My dad has always been a sports man. I grew up watching him play in Young Men's League basketball and slow pitch softball leagues. I got older and continued to watch him play. Along with some of his friends, his team T.O.G. (The Old Guys) played in Young Men's League basketball league until they were almost 50. When I am home during the winter he will still play pick-up games with me at the YMCA. I hope I am still playing basketball when I am his age because there are days now that I wake up and feel like an old man.
Ever since I can remember my father always had time to go outside and play ball. Or sometimes even inside. When I was very little, he tore his Achilles tendon playing basketball and was in a big cast where he had to lay down for much of the time. We brought up a Little Tikes hoop into our living room and he would shoot a little basketball as I tried to block the shot over and over. It felt like we did this for hours and hours and I'm sure there were many 'last shots' but he would keep playing with me as long as I could. On the same Little Tikes hoop in our basement we would play basketball almost every single night. Either 1 on 1 me versus my dad, or my dad and sister versus me. This is where my dad taught me one of the most important lessons of my life, how to lose, although it didn't come easy. There would be nights that my dad would let me win, even though I swore I won off my own ability and that he was trying his best. And then there would be nights that I would lose. I would cry and cry after losing those games because I just hated losing, but I give both of my parent’s credit for dealing with that because it was a lesson I needed to learn. My dad used to make me shake his hand whether I won or lost. Many times after losing I would try to not shake his hand, but he made me. And we all look back at that and laugh now, it makes for a good story. It was also something I needed to learn. And something that helps me during my baseball career. For the record I still hate to lose, but I don't shed tears over it now.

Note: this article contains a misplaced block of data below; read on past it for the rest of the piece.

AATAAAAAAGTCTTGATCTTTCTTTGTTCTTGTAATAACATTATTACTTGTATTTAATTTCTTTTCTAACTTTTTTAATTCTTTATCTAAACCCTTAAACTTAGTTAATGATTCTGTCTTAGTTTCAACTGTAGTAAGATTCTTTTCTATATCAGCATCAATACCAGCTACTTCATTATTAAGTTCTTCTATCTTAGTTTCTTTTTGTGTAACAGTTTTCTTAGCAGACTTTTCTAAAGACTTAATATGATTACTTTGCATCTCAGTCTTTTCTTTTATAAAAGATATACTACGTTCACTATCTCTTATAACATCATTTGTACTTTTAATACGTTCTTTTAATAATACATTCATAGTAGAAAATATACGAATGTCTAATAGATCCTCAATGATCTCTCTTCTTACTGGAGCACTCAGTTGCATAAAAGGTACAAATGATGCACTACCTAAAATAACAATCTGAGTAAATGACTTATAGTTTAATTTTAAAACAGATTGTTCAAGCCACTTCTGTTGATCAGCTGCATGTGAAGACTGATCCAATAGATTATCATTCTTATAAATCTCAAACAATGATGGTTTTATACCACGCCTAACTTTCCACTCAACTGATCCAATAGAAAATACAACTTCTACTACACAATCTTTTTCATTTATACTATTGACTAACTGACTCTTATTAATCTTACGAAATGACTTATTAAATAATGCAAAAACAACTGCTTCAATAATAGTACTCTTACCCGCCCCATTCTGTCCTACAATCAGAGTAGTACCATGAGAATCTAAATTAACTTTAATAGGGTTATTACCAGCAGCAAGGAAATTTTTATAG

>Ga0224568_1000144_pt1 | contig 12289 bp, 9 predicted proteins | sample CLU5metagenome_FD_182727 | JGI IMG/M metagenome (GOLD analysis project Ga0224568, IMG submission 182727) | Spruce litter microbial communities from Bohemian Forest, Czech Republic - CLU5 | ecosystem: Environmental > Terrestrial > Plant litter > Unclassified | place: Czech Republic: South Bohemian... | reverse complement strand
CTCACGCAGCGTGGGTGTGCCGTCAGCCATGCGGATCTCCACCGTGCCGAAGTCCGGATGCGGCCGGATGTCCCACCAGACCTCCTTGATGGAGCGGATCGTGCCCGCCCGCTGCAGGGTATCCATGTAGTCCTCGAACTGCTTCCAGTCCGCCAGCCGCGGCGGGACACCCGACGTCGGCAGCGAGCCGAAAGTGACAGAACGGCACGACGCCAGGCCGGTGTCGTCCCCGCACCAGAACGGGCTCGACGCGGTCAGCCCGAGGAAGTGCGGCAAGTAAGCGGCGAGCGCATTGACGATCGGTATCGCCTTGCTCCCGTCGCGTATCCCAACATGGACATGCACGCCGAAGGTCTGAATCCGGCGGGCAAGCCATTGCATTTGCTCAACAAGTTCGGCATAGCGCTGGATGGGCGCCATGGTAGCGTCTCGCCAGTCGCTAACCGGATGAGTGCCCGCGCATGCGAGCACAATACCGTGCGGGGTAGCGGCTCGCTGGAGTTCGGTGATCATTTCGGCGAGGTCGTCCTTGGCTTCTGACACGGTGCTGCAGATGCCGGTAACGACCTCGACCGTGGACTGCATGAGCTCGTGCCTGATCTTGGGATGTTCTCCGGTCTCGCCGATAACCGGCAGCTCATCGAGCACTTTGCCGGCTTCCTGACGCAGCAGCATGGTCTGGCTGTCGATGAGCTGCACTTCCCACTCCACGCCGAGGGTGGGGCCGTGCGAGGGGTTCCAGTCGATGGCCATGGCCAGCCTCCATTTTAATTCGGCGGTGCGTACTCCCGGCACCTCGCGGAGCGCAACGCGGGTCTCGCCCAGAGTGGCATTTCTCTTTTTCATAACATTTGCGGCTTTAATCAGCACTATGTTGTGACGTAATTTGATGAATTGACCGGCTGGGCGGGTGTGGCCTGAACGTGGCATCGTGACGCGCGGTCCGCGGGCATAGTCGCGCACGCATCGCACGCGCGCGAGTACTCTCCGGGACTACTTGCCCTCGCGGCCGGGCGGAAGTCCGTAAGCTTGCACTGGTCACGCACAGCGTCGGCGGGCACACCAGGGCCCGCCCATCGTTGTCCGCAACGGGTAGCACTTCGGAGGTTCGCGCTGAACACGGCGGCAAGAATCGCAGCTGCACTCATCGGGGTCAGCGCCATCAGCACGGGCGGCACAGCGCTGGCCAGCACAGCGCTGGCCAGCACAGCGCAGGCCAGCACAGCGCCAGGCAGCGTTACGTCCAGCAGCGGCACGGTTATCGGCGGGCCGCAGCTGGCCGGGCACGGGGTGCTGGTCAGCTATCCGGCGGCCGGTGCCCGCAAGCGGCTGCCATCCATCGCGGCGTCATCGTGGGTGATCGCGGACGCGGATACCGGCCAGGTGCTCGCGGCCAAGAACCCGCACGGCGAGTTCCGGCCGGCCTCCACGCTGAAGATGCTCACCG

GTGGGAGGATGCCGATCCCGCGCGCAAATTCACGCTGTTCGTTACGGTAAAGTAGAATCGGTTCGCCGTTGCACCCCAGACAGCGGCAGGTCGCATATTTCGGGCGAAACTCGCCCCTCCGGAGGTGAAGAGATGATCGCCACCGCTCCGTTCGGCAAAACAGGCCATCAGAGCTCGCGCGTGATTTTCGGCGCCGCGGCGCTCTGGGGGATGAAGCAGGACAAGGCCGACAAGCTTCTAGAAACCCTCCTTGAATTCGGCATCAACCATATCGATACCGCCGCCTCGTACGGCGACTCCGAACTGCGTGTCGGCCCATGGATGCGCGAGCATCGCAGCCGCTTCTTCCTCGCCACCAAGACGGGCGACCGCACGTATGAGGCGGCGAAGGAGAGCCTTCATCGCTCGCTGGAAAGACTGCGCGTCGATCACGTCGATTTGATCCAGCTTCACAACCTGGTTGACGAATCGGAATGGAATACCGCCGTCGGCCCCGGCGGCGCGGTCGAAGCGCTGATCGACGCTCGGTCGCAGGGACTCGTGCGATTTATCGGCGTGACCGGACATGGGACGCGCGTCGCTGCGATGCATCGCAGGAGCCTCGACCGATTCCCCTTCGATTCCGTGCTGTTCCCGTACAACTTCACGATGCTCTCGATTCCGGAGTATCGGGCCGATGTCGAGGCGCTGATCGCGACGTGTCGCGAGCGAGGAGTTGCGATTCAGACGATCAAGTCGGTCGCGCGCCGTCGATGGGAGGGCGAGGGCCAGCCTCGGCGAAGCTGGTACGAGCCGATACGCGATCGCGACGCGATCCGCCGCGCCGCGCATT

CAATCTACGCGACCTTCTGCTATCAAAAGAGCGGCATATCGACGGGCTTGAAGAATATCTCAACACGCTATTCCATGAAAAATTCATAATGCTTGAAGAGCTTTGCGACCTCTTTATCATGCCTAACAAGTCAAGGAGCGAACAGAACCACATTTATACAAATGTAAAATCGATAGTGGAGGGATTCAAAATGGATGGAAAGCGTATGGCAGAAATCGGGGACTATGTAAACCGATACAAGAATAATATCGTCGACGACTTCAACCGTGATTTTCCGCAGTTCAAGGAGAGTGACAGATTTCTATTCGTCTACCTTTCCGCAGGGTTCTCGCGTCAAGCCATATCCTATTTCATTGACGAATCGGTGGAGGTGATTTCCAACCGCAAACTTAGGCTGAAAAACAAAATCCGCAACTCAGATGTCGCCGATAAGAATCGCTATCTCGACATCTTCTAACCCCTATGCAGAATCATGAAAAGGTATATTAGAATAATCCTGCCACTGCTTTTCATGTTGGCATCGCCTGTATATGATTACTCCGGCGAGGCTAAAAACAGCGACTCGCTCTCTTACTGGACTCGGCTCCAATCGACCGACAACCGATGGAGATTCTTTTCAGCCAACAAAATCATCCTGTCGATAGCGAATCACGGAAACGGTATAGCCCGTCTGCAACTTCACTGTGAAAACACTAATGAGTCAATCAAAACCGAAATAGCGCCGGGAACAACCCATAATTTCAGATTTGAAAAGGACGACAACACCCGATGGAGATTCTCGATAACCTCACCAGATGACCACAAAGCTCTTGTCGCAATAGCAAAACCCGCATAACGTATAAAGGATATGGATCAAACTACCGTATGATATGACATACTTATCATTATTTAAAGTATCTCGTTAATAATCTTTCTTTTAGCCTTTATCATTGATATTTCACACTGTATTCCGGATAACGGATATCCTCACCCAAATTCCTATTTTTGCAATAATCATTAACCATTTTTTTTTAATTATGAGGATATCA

The biggest gift that my dad and mom have given me and my siblings is that they always believe in us and support us through everything. My dad isn't the kind of guy to show his emotions often but it means the world to me when I hear him say he's proud of me and that it is a thrill every time he gets to watch me play. He has taught me so much in sports but more importantly life. I hope to one day be the kind of man that he is and the kind of father that he is. I owe all that I am to my parents and I am so thankful for each of them. Happy Father’s Day to my grampa, dad, and all the fathers out there.